One misconception about cooking, she tells her class, is that a lot of people think they have to get meals premade, out of a box, to make it convenient, she said. But folks aren’t really saving money buying prepacked food because it usually costs more per serving. Plus, the portions are usually smaller than the ones that can be made at home, fresh. Also, pre-packaged foods usually contain higher levels of salt/sodium and have added preservatives in them.

“Also, people think they are saving time,” Tim added, “but they still have to do the prep at home.”

And over the years, combining all the years of experience she had learning about food and cooking and nutrition since she was a kid, added to her food work experience, Tim has a lot of great advice for both budding, as well as experienced, cooks out there.

One important tip Tim has for folks is to shop early in the day.

“A lot of my bargain shopping I do in the morning,” Tim said. “I save a lot of money that way. Then I either use the food right away or I freeze it.”

For example, another one of her most important tips a cook needs to know is how to read the labels of the foods they buy. Cooks and consumers alike need to check the fat content of foods, as well as the sugar, salt, calories, cholesterol, fiber, vitamins and minerals types and amounts. Folks need to look at the overall amounts they are taking in throughout the day, the week and make sure it fits within what is recommended for their age and activity levels.

A great website she recommends to help track eating habits and nutrition can be found at myplate.gov. By plugging in nutrition information, this website will calculate your calories, and fat and more, and give correct amounts a person needs to eat. For example, a person should never eat more than 30 percent of total calories per day in fats. This site will help a person know if they are exceeding this limit.

Another important piece of food advice from Tim is to plan your meals. To do this properly, a cook has to know what they have on hand and then look for sales for what is on special that week.

“To make the most use of a food budget, purchase food in season,” Tim said. Don’t buy watermelon in the winter. Also, check the labels on the fruit to find out if they are from the United States or from outside the country. “Another clue is that fruits and vegetables that are in season are much less expensive … It’s what’s on sale at the store.”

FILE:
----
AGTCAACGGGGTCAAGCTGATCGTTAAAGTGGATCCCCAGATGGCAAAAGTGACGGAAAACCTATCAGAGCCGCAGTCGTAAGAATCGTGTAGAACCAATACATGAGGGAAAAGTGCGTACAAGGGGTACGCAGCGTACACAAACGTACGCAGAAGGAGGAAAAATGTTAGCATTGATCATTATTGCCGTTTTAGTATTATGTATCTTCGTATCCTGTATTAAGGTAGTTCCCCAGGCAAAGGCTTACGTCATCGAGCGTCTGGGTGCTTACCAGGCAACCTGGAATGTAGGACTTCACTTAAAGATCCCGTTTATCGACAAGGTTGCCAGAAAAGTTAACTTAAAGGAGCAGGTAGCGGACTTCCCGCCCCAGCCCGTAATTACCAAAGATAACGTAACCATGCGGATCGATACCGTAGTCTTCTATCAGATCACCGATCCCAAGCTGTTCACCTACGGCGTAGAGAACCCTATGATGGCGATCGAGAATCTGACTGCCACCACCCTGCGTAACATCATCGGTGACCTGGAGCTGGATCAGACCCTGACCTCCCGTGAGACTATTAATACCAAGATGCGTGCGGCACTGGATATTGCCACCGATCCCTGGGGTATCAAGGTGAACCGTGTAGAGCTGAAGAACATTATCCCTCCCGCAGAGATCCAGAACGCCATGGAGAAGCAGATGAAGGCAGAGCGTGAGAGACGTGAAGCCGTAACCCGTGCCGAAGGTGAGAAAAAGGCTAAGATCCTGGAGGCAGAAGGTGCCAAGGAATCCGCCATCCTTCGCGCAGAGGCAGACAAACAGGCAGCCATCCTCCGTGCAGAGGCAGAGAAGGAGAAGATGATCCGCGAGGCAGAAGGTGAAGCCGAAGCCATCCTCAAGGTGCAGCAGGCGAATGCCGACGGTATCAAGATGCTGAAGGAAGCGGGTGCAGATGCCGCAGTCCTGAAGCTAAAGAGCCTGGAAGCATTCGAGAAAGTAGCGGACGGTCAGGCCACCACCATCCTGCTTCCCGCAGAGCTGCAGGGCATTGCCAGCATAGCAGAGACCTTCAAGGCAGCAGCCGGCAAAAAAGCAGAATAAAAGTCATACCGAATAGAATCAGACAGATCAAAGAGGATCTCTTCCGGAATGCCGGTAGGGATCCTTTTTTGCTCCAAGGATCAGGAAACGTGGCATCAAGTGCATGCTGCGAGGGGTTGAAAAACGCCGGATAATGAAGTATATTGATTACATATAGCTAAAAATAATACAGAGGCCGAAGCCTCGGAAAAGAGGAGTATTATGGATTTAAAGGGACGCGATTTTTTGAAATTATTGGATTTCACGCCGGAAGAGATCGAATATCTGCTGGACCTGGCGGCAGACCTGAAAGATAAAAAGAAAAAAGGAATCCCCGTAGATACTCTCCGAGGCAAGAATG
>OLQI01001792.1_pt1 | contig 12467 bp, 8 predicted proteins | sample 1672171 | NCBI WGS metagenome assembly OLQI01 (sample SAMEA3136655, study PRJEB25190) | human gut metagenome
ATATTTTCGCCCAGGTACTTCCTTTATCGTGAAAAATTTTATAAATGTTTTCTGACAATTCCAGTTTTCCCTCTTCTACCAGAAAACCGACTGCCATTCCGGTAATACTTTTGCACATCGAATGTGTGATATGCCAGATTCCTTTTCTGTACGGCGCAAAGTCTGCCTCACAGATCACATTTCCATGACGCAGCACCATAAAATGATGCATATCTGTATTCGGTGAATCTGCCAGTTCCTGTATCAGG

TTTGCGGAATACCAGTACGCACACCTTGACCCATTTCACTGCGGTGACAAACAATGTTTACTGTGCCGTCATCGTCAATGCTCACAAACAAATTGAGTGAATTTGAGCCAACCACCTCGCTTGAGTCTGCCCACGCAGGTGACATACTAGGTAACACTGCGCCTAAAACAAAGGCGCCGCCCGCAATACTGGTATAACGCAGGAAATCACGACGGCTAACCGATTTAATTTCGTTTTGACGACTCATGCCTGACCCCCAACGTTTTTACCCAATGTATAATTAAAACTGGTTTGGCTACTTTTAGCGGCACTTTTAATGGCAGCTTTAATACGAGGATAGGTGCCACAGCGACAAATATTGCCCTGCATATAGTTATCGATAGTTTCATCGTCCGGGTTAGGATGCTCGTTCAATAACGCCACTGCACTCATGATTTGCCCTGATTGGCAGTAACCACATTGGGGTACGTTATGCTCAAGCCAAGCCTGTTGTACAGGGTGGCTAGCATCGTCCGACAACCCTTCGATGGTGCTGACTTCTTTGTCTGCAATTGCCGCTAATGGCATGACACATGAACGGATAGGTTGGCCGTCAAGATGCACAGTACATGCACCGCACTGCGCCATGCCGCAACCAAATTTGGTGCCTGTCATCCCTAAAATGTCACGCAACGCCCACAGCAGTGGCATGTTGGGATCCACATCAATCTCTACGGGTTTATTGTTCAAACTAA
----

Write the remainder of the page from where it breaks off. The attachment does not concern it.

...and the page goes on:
In season in North Carolina now are broccoli, cabbage, leafy greens, pecans, and sweet potatoes. The bright orange vegetables are particularly high in vitamin A and fiber which is particularly healthy to help support a person’s immune system, especially during the cold winter months.

“And the more local, the better,” Tim advised. “Plus, it also helps the community.”






1 medium onion, chopped

½ green pepper, diced

1 Tablespoon of olive oil

1 can (15 ounces) of petite diced tomatoes

1 teaspoon of oregano

½ teaspoon of garlic powder

1 ½ cups of instant brown rice, uncooked

1 can (16 ounce) of undrained black beans (or bean of your choice)


In a large pan, heat the oil over medium heat. Add the onion and green pepper and cook until tender. Do not brown. Add the tomatoes, beans (including the liquid from both), oregano and garlic powder. Bring to a boil and add the rice. Reduce the heat to low and cover the pan, cook for 5 minutes. Remove from heat and let stand for 5 minutes before serving. Leftovers should be stored in a clean covered container in the refrigerator. Yields 10, 1 cup servings. COOK’S NOTE: Leftovers mixed with a scrambled egg with cheese and served on a warm tortilla are great for lunch.





1 package of frozen burger crumbles, about 1 pound (See recipe for FROZEN BURGER CRUMBLES in PART TWO of Peggy Tim’s Cook of the Week.)

1 can of tomato soup

1 can of petite diced tomatoes

½ cup of milk

1 cup of shredded cheddar cheese, divided